Marc Benioff is involved with politics and is vocal about societal issues. Is that something you want to do?
We’re actually both very passionate about it in different ways. We have our own styles. We’re both passionate about the culture of the company. If you look at what’s important to our employees, if you look at the position we took in Indiana [Salesforce opposed a controversial law that would have let companies deny services to same-sex couples]—it was a very strong position involving legislation that made our employees feel uncomfortable and threatened.
When it came to equality and equal pay [Salesforce previously said it adjusted its employee compensation to eliminate any pay gap between genders], we had to do the right thing for our employees.
The whole situation we recently had with Proposition C [Benioff publicly supported the San Francisco measure that would tax certain businesses to fund homeless programs], I remember sitting down with Marc. My wife and I live in the city—and this is a beautiful city, and there’s obviously a problem that has to be addressed with the homeless. It’s a problem with the city, the community, and for our customers.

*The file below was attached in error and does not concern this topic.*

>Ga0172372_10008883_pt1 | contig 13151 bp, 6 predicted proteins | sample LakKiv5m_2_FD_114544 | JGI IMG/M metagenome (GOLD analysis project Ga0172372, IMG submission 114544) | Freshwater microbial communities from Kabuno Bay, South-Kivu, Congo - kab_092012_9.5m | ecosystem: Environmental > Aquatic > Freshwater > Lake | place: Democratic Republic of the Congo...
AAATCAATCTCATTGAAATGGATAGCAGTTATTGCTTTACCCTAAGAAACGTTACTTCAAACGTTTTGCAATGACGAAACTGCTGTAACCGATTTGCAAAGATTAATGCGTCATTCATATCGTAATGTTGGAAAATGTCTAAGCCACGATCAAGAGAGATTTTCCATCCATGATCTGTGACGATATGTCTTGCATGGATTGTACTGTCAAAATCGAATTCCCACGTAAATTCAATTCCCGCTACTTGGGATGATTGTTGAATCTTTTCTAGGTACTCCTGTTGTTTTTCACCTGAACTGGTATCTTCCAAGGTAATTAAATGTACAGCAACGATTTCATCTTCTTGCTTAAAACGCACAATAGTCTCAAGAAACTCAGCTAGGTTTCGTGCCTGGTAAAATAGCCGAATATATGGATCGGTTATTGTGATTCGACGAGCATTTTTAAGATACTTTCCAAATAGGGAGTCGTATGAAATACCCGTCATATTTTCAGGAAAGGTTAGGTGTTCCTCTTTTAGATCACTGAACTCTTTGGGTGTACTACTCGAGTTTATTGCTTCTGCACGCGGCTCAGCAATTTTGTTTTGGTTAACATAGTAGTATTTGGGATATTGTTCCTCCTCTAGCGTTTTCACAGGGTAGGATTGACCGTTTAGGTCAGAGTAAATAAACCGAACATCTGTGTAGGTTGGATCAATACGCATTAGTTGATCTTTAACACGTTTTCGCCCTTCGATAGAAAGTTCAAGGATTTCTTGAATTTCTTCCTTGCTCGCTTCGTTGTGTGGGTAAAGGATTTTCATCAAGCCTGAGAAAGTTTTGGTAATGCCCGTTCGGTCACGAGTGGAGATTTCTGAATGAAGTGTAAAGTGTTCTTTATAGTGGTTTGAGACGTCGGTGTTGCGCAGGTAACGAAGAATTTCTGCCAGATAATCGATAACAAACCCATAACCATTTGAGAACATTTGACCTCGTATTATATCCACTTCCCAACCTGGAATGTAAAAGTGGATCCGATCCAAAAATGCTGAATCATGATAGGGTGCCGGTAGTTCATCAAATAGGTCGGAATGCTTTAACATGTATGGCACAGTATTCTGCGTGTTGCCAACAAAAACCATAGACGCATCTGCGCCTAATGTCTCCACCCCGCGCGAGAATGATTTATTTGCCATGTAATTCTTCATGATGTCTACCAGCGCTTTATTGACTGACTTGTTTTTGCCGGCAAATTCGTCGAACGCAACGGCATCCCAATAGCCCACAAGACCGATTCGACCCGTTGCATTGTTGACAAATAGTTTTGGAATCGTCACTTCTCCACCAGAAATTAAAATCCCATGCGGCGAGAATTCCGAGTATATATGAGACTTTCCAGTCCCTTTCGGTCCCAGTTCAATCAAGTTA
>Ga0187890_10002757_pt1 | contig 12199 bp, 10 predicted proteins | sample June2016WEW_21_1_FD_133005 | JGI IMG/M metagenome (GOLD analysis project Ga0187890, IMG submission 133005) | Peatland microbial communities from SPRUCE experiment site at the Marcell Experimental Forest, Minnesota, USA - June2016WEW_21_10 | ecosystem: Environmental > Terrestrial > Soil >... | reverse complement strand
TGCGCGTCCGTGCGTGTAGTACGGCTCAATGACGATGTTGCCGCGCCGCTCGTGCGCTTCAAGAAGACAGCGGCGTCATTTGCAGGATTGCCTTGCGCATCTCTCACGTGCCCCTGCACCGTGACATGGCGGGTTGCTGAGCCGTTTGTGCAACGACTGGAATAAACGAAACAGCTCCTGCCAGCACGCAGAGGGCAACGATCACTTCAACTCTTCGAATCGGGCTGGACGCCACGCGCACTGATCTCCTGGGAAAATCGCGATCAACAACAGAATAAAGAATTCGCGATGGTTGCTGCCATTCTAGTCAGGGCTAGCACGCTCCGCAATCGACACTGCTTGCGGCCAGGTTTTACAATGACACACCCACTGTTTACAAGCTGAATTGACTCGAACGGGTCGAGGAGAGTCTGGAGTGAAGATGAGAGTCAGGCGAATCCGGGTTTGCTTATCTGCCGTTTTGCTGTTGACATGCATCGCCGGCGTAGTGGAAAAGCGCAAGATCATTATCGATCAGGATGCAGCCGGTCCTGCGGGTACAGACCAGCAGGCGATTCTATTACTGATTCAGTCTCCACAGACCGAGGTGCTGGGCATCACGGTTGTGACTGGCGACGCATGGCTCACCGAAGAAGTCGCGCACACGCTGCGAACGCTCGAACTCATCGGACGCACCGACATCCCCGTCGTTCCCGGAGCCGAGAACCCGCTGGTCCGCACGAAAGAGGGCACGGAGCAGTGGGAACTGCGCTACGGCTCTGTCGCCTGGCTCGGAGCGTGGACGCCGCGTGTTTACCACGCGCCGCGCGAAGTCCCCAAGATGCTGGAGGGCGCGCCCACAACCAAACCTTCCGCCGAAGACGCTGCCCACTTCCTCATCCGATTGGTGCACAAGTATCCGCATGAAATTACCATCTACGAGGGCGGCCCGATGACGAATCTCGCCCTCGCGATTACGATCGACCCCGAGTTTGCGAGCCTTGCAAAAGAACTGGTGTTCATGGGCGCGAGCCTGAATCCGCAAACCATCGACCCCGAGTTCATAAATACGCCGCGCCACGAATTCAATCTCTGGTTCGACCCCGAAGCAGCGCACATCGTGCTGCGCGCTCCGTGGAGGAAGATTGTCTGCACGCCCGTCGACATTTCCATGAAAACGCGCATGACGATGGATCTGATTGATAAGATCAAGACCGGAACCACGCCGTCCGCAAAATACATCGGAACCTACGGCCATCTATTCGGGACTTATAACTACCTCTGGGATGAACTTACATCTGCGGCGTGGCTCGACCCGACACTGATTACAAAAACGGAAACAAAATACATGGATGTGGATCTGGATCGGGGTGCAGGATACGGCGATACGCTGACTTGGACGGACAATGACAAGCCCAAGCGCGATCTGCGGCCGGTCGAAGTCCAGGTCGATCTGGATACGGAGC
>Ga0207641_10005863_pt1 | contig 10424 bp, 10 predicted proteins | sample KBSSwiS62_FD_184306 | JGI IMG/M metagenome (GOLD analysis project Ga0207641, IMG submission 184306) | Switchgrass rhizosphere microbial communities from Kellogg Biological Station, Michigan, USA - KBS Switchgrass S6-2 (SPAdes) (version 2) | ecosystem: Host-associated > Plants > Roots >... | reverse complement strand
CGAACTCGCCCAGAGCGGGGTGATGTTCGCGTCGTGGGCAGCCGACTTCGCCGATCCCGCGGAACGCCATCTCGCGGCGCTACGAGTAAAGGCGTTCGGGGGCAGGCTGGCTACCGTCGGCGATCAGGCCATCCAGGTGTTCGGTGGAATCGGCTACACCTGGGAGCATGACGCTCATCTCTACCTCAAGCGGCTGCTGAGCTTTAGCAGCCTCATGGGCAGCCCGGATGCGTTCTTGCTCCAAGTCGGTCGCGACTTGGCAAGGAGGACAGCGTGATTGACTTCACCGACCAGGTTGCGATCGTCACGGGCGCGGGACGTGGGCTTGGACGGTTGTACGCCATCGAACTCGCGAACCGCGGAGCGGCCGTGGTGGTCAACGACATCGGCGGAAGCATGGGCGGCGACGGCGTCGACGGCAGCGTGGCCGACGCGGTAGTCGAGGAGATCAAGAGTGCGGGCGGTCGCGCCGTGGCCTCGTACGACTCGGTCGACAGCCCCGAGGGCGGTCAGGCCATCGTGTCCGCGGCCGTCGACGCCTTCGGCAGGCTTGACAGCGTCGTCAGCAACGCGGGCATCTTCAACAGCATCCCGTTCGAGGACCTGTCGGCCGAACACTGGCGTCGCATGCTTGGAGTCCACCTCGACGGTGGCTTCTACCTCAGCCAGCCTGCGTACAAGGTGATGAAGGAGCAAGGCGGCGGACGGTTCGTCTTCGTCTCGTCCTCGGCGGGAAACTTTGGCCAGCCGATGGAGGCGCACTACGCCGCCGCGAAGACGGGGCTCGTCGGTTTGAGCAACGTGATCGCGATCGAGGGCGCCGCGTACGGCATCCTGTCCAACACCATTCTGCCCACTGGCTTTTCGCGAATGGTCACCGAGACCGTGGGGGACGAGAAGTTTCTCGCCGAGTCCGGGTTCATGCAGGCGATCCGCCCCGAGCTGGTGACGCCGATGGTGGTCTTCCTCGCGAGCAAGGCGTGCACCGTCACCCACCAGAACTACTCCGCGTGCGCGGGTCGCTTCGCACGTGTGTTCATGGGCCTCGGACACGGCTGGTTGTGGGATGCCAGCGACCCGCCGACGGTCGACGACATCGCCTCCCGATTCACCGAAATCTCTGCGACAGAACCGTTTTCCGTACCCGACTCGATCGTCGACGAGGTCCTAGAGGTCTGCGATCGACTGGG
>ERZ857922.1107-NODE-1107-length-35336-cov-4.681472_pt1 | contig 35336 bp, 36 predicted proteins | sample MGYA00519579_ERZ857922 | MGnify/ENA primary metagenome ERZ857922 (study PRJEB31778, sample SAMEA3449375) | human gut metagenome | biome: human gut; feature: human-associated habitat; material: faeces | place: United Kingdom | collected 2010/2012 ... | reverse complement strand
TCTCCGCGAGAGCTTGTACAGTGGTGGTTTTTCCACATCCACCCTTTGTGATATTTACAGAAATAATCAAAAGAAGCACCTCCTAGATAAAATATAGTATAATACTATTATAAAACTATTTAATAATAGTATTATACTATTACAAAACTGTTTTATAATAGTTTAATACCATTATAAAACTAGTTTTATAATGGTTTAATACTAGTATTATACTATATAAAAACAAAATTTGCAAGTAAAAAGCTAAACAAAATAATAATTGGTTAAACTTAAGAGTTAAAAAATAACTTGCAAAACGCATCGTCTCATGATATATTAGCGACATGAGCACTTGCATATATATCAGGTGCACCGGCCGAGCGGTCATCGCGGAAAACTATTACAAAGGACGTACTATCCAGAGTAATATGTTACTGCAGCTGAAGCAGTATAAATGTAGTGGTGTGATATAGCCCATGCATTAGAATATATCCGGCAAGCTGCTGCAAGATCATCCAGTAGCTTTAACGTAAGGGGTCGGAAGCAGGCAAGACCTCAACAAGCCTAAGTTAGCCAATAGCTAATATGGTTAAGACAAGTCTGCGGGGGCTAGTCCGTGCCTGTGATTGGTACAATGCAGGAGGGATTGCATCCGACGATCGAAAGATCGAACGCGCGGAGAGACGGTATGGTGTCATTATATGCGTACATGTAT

How does San Francisco’s homeless problem impact your customers?
Our customers want to feel that they’re coming to a place where they’re safe and welcome and where people are being taken care of. I said to Marc, I’ve never seen anything like this. I’ve worked in New York, I’ve worked all over the world, I’ve lived in Boston, and this is something that we need to do, and the company lined up behind it.
Should more companies take these kinds of stands?
Most companies have some kind of philanthropic effort. Every company has its own culture, and I think you have to respect the culture of other companies.
I think we have a trust crisis with our governments and, perhaps, organizations in our communities. I think it’s created a bit of a void that needs to be filled.
I think executives and CEOs can fill that void by speaking out. I think there needs to be more of a public sector—private sector partnership. I don’t think it can be just the government and I don’t think it can be just CEOs.
I do think more and more CEOs have to speak out, because they represent tens of thousands of people. It really is about their culture and their values. I don’t think people can be silent.